Top U.S. general calls Afghan war "strategic failure"
"Strategically, the war is lost, the enemy is in Kabul. So you have a strategic failure while you simultaneously have an operational and tactical success," said Mark Milley, chairman of the U.S. Joint Chiefs of Staff, referring to the massive personnel evacuation since mid-August.
Gen. Mark Milley, chairman of the U.S. Joint Chiefs of Staff, said on Tuesday during a Senate hearing that it is a "strategic failure" with the Taliban back in power and U.S. withdrawal from Afghanistan.
Milley, alongside Secretary of Defense Lloyd Austin and U.S. Central Command head Gen. Kenneth McKenzie, testified for the first time before Congress since the United States ended its longest war in Afghanistan.
"It is obvious, the war in Afghanistan did not end on the terms we wanted, with the Taliban now in power in Kabul," Milley told the Senate Armed Services Committee.
"Strategically, the war is lost, the enemy is in Kabul. So you have a strategic failure while you simultaneously have an operational and tactical success," he said, referring to the massive personnel evacuation since mid-August.
Milley and McKenzie said they believed the United States should maintain 2,500 troops in Afghanistan, and a quick drawdown from the country could lead to a collapse of the Afghan government and military.
Such comments seemed to contradict President Joe Biden's words in an interview last month, in which he said no military officials advised him to keep troops in Afghanistan after the withdrawal deadline.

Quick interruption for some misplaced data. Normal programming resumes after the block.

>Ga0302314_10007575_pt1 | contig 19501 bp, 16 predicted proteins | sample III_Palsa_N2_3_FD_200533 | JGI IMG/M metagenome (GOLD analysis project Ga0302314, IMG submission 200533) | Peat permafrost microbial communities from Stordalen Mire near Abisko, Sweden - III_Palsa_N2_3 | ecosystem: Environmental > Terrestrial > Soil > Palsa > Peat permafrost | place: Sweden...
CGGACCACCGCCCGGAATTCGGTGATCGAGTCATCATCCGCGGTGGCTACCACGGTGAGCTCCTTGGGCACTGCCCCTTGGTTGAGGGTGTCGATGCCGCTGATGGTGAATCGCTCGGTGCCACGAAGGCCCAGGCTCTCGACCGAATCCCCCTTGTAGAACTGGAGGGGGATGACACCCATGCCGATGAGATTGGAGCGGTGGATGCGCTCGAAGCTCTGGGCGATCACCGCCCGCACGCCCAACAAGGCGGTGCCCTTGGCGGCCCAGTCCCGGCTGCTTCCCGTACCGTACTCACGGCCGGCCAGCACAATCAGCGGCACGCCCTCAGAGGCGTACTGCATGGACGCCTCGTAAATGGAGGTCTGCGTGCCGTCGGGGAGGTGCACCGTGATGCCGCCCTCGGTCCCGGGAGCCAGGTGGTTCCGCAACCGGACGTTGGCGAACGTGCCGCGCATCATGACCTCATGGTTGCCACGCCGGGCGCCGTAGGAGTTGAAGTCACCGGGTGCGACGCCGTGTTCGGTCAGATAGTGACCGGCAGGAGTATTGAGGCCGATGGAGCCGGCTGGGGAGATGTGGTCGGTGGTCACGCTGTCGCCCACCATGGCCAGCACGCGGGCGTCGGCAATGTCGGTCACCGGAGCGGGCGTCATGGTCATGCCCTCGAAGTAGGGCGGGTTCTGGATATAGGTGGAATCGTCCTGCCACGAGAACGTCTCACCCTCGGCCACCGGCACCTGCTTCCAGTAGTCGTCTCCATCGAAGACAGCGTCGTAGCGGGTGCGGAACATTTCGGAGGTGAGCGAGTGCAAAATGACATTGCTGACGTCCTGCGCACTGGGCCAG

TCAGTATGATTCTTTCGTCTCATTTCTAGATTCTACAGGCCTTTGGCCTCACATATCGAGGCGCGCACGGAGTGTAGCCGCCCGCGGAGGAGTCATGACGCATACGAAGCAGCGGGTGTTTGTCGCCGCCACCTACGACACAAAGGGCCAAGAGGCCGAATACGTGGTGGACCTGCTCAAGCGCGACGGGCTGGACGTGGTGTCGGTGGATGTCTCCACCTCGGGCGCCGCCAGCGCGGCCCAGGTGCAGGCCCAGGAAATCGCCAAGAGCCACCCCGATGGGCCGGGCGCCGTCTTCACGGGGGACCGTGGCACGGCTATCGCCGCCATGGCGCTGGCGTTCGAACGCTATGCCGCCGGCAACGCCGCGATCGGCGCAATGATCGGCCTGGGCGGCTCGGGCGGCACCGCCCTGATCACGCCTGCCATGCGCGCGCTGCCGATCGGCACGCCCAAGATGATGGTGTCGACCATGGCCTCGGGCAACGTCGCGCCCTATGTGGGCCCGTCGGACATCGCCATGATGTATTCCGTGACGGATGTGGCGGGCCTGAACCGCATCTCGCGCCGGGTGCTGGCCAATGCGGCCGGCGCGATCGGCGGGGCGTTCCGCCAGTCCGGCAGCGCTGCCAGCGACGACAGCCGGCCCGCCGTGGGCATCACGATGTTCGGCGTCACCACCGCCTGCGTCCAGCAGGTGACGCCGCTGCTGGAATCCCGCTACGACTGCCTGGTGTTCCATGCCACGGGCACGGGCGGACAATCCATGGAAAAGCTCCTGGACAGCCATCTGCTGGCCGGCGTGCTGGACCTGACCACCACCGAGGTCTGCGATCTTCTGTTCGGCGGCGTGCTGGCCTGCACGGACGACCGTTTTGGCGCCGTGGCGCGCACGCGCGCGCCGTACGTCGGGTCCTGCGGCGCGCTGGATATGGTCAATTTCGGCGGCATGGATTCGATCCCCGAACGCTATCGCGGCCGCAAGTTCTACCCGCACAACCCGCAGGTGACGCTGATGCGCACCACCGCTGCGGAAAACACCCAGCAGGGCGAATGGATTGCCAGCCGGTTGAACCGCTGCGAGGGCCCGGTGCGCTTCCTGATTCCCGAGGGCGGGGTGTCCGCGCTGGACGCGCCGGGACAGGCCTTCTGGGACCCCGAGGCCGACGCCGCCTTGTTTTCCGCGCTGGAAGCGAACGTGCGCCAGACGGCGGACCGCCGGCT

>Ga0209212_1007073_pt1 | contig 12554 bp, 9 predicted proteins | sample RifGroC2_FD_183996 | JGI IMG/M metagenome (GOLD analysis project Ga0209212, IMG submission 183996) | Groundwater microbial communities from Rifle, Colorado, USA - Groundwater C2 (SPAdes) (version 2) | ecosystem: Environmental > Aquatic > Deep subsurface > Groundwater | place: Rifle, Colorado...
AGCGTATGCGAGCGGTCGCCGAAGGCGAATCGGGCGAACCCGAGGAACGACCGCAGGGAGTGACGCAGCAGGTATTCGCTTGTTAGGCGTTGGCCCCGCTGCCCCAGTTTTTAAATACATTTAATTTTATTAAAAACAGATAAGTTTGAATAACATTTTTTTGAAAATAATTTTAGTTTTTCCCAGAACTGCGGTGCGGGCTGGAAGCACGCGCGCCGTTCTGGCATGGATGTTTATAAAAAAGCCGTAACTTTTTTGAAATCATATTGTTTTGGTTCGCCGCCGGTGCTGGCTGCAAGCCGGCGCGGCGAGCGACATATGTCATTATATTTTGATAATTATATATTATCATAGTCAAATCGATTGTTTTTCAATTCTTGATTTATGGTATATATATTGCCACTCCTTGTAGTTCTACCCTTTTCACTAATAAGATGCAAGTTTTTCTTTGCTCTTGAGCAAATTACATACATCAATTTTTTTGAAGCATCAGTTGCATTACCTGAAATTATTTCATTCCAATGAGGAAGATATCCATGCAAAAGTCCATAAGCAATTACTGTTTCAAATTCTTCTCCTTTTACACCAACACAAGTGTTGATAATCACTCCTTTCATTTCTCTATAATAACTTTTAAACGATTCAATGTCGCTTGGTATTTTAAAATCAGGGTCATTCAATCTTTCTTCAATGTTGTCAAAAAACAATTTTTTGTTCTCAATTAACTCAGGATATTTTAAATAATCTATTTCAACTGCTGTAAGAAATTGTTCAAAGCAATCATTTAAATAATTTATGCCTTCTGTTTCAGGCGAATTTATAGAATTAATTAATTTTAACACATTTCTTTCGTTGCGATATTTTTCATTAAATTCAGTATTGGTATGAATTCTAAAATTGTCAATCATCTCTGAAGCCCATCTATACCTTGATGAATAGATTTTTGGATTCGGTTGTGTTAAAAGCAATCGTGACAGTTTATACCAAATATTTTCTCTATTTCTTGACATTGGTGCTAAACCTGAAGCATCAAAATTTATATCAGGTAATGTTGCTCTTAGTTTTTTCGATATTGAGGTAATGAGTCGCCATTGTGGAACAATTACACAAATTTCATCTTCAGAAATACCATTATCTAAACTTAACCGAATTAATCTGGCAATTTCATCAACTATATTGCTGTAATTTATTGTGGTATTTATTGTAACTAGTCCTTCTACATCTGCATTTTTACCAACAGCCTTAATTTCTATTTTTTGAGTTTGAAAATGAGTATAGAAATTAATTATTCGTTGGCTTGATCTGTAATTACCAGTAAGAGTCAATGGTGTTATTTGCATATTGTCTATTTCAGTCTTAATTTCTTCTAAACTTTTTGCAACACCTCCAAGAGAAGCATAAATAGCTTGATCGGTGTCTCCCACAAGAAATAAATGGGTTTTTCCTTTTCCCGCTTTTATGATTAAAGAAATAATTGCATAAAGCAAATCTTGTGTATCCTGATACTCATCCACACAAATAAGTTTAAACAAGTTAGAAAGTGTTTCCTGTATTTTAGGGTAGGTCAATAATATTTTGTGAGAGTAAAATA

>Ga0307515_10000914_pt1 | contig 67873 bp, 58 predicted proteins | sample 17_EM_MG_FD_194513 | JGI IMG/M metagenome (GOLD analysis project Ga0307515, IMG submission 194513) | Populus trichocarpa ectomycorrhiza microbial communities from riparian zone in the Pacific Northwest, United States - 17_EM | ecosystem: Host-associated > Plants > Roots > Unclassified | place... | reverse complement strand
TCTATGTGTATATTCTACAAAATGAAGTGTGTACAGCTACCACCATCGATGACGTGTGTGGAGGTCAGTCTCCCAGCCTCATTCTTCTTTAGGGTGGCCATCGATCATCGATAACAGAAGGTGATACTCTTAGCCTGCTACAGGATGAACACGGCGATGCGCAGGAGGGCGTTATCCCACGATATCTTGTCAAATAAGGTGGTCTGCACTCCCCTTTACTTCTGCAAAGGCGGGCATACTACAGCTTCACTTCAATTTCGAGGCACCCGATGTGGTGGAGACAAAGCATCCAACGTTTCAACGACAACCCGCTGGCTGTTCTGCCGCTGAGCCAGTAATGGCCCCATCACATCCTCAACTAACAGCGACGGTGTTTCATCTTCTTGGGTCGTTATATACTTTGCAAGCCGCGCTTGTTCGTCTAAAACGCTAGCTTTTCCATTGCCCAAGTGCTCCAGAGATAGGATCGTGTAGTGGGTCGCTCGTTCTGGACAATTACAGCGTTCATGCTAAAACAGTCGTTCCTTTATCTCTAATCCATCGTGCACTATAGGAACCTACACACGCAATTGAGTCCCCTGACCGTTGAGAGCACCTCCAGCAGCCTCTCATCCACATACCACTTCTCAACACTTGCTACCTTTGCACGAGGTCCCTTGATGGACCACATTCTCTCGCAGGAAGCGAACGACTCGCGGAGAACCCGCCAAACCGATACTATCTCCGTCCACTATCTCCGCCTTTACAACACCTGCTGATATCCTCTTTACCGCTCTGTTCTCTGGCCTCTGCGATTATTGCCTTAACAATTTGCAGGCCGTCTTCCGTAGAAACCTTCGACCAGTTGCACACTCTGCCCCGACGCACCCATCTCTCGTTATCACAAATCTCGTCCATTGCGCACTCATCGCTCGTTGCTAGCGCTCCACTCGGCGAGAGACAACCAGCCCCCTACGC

Meanwhile, Milley and Pentagon chief Austin stressed that the sudden collapse of the Afghan military was beyond their expectation.
"The fact that the Afghan army we and our partners trained simply melted away, in many cases without firing a shot, took us all by surprise," said Austin.
Milley noted that most intelligence assessments indicated the collapse "would occur late fall, perhaps early winter, Kabul might hold till next spring."
Top military commanders pointed to the agreement reached between the United States and Taliban in February 2020, which called for a full withdrawal of the U.S. troops from Afghanistan by May 2021 if the Taliban meets the conditions, had a demoralizing impact on the Afghan military.
The U.S. military completed its withdrawal from Afghanistan on Aug. 30 under Biden's order, ending 20 years of occupation. The hasty and chaotic evacuations drew fierce criticism from both home and abroad.
Milley admitted in the hearing that the withdrawal damaged U.S. credibility. "Damage is one word that could be used."
He also raised terrorism threats that could potentially emerge from Afghanistan in the near future.
Reflecting on the Afghan war, Austin questioned if the United States had the right strategy in the past two decades, adding that Washington might never fully comprehend the situation on the ground, including the depth of corruption in Kabul.
A poll conducted last month by the Pew Research Center showed only 26 percent of Americans believed the Biden administration handled the Afghanistan situation well, and 69 percent of the public said the United States mostly failed in achieving its goals in Afghanistan.